fine, of course in those days drummers were taught how to play quietly
    yet dynamically!

    One thing has just struck me, maybe the bands you saw were using drum
    screens because... horror of horrors the drummers you were hearing
    were not the drummers you were seeing? It happens a lot on big live
    shows, either the music (or part of it) is on playback and they are
    miming, or the real orchestra/band are elsewhere in the building.

    I remember reading a write up on a show (I think Celine Dion, but I
    could be mistaken), where the real band were backstage while the all
    girl band on stage happily mimed along. It`s not easy to mime playing
    drums without hitting them.

    Ron
     
  14. Arfa Daily

    Arfa Daily Guest

    I would have to say, Ron, that I don't believe that the drum playing was
    'staged' as such. Unless the drummer was exceptionally skilled at mime, then
    from what I could see, which was only just in front of them, I would have to
    say that he was genuinely beating the living shit out of those skins ...

    I have seen just about all of the shows in Vegas, including Celine Dion at
    Caesars, now ended, and they really are massive productions. Whilst it is
    common for the orchestra to be out of the way, particularly in the case of
    Cirque du Soleil productions, which many of them are, the musicians are
    genuinely playing, and I have never seen any pretence of it being otherwise.
    In a couple of the shows, the orchestra are in 'columns' at either side of
    the stage and, whilst they are not on 'open' display, they are also not
    hidden, and are their enclosures are subtly internally lit such that you can
    see them playing if you care to look, without them being intrusive to the
    main stage action. In Celine's case, the musical director or writer or
    whatever he was, who was also the keyboard player, was out front of the main
    stage, but not *on* the stage, and was gently lit, along with his multiple
    keyboards, so he was a feature, without being a 'feature', if you see what I
    mean.

    So there doesn't in general seem to be any issue over there with 'fake'
    musicians in the big productions, so I don't see any reason that it should
    be particularly different in the 'open club' type environments that I saw
    the bands in question, playing in.

    Is there really honestly a problem with the 'one at the back, three at the
    front' format that all bands have adopted since the 50's, with the drums
    creating such an issue, that they have to be screened, and then PA'd ? If
    this is the case, would it not be better to stick the singer over one side
    of the stage with their sensitive full-range mic, and put the drum kit at
    the opposite side ? Worst case, you could just stick an acoustic blocking
    screen to the side of the drummer, instead of putting him in a ridiculous
    looking plastic jail ...

    Arfa
     
  15. Meat Plow

    Meat Plow Guest

    That's also a good point. Never thought about drum syncing. I see it all
    the time in movies though. It's one of my biggest pet peeves. Sound
    effects and Foley artists. Things like watching a Honda 4cyl bike take off
    and hearing the sound of a V twin engine. Watching a car spin its tires in
    dirt and hearing squealing sounds of tires on pavement. I once saw a movie
    where a guy on a Harley jumped over something and the bike changed in mid
    air to a dirt bike then back to a Harley when it landed :)
     
  16. Meat Plow

    Meat Plow Guest

    I contribute it to the evolution of technology and not being satisfied to
    leave the old school way of doing sound as it was. I like the in-ear
    monitors myself. Anyone who has played as I have on a large stage will
    appreciate not having to get used to the slight delay there is from when
    you pluck a string and when you hear that attack from your amp if
    your amp is far enough away. And it doesn't have to be very far either. 15
    or so feet is enough.
     
  17. Ron(UK)

    Ron(UK) Guest

    Sadly one of the legacies of the 60`s is exactly that drums in the
    middle and back line either side set up that was the norm back then.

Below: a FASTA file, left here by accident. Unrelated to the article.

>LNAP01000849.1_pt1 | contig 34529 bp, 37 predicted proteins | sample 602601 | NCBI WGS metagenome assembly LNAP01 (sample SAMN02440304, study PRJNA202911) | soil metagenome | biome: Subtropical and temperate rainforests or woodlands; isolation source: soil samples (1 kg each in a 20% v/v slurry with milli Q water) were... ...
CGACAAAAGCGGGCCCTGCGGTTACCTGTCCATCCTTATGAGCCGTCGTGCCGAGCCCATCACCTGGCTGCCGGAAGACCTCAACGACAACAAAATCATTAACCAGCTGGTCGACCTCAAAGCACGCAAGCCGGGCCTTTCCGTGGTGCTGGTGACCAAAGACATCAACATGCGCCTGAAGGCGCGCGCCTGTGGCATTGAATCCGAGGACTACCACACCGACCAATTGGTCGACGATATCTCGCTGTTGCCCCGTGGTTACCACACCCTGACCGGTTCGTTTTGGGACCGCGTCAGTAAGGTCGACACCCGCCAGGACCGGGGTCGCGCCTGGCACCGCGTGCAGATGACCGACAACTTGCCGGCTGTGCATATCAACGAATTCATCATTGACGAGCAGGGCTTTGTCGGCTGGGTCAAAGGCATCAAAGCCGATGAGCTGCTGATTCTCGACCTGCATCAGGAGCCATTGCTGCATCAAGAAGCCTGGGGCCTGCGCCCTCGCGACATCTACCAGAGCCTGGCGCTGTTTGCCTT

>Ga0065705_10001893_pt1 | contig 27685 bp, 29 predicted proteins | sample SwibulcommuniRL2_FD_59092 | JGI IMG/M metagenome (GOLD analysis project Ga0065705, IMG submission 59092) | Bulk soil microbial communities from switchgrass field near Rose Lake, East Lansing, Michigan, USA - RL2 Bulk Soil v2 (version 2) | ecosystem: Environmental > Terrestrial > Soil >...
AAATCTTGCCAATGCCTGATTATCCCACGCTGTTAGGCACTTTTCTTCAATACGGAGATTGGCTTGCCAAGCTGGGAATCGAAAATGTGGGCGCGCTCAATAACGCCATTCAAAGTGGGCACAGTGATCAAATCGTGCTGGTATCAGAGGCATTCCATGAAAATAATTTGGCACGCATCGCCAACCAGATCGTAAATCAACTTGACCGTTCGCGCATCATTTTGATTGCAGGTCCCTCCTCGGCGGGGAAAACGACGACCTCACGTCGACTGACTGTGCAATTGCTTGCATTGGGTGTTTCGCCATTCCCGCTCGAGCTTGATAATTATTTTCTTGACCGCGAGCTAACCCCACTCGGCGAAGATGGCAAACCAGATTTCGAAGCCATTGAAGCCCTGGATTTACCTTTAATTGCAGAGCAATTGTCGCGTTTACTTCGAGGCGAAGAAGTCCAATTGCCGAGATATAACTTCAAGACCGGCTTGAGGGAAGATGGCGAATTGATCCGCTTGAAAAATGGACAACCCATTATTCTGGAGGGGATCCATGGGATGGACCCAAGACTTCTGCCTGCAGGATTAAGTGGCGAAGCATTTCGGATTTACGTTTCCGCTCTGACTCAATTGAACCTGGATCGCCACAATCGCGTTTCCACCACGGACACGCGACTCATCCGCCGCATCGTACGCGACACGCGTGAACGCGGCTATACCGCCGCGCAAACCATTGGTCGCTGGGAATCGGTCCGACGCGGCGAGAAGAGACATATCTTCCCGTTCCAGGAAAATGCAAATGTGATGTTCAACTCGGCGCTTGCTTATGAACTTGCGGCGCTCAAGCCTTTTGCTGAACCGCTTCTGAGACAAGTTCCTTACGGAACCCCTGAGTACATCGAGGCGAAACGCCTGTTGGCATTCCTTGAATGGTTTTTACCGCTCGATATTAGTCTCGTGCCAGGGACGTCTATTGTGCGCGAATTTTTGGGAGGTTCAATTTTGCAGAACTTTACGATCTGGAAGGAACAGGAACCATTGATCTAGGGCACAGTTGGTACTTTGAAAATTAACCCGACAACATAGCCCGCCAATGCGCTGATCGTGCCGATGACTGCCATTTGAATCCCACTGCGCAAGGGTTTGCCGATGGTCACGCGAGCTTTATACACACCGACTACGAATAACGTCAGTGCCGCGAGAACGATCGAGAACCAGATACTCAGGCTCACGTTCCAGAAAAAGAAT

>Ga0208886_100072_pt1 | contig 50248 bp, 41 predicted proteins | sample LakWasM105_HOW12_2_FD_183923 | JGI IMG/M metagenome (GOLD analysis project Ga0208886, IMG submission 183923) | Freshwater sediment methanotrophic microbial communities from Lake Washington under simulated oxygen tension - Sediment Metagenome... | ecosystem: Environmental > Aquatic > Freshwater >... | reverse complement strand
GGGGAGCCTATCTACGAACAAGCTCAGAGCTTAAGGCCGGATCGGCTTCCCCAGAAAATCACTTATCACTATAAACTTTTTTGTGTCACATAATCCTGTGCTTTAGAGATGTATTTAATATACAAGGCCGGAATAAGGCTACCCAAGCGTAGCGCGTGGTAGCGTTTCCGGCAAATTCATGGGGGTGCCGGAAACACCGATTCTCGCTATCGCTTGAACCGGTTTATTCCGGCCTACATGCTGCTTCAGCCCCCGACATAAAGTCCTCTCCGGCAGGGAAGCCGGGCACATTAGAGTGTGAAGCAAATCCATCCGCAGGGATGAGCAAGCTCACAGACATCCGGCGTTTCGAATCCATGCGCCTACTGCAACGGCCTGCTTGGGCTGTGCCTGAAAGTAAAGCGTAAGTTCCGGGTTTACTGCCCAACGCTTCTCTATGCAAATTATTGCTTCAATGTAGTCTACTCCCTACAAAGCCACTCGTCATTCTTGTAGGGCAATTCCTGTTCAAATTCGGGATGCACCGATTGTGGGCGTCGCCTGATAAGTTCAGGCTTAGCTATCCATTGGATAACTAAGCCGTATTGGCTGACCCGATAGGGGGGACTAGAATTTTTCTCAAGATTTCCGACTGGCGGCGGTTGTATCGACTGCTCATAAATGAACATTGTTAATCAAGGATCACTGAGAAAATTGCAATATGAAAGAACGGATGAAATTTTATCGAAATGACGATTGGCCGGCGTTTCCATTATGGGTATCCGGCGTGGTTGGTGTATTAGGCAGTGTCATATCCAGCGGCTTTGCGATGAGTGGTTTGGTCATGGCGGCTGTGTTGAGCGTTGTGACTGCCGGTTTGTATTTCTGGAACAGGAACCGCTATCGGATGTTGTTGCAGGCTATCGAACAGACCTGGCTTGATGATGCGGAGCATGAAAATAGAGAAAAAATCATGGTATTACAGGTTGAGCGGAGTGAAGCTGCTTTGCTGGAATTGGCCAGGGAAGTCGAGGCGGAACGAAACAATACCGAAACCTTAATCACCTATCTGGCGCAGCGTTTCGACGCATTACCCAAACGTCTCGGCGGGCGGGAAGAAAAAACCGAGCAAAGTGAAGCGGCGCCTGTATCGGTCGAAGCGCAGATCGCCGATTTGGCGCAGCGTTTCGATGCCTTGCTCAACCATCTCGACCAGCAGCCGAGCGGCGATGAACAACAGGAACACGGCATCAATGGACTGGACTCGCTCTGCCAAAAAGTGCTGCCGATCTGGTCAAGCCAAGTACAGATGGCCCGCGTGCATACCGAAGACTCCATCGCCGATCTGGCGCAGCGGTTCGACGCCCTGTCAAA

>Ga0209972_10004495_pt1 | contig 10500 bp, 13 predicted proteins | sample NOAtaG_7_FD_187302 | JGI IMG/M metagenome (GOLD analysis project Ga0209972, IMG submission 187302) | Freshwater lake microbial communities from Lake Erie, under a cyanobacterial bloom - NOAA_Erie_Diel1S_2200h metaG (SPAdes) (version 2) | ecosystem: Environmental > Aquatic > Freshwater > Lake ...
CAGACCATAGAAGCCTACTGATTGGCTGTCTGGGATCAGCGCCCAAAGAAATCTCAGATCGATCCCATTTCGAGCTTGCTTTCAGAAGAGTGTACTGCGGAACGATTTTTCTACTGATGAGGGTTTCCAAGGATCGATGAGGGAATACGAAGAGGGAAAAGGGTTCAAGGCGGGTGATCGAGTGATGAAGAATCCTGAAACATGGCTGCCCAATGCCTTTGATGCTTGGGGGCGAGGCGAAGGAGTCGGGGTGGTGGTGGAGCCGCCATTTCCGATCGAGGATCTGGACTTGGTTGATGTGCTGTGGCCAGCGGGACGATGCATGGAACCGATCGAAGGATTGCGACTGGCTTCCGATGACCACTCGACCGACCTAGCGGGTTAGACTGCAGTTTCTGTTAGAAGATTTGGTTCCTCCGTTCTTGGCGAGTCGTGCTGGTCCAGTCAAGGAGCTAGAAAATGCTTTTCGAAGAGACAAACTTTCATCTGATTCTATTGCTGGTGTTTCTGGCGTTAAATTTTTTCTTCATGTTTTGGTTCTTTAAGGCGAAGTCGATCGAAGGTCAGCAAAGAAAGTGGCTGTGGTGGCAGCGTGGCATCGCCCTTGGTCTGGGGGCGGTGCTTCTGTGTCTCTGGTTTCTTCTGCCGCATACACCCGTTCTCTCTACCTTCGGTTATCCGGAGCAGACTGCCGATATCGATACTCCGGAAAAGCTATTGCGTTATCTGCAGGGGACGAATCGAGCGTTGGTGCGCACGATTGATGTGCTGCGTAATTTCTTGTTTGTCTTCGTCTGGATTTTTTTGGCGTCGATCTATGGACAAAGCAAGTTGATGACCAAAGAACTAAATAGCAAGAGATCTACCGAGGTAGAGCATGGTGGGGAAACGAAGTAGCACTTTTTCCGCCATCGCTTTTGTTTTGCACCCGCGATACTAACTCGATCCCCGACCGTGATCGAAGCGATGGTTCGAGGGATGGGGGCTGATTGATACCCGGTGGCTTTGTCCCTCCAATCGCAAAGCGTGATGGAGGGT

I often work with young bands, and it`s almost impossible to convince
    them that these days that`s not the best way to set up. After all, the
    Shadows did it that way, why shouldn`t they? Often, the onstage sound
    isn`t what I want the audience to be hearing

    I try to get them to at least angle their amps across the stage so that
    they can all hear each others amp, even better if they would put their
    amps at the front facing backwards as their own personal monitors - I
    don't need to hear their speakers, neither do I want the a narrow
    section of the audience to be blistered by the narrow 'beam' from a
    guitar speaker that`s too damn loud ,(call me a control freak, but
    that`s what I`m paid for)

    Don't get me wrong, I dont like the look of those plexiglass booths
    either, and I`ve never had to work on a show where one has been used.
    Maybe you're right and they are a leftpondian fad, you dont see em on
    'Jules' do you?

    Anyway, I would have thought that the musicians on a Vegas show should
    be sufficiently experienced and professional enough to be able to
    control their playing style, maybe it`s just the production team playing
    safe

    at > mime, then from what I could see, which was only just in front of
    shit > out of those skins ...

    Yeah he might have been, (maybe that`s why the acoustic screen was
    there) but you've no guarantee that what he was playing was what you
    were hearing, He`s not miming, he`s playing along to a pre-recorded
    track, almost all show drummers these days play along to at least a
    'click track' Often Bass drum, snare and hi hat are on a playback track
    which is what the rest of the band are hearing.

    Or.. that show might just have had a really crap sound engineer - there
    are a lot more bad ones than good ones you know :)

    Careful now, you don't want to spark off a torrent of drummer jokes!

    or do you?



    Ron(UK)
     
  18. Ron(UK)

    Ron(UK) Guest

    Meat Plow wrote:
    I once saw a movie
    Damn that`s clever... must be one of the Chinese built Harleys
     
  19. Ron(UK)

    Ron(UK) Guest


    A lot of Bass guitar players can`t use in-ears for that very reason,
    they are used to the slight delay and can`t cope with the instant
    response in the ears. Some even go to the trouble of having a slight
    delay reintroduced so that it all syncs up properly.

    Ron(UK)
     
  20. Arfa Daily

    Arfa Daily Guest

    Boy oh boy ! Whatever happened to the good ol' days when I used to go and
    watch bands like Uriah Heep playing in Johnny Walker's local just up the
    road from me ? Makes you wonder how a heavy rock band like that was able to
    set up in a pub concert hall, and just play, without all of this nonsense of
    having to mic up the drums and then put the drummer in a plastic tub. Damn,
    the musicians and roadies must have been good back then ... :)

    Arfa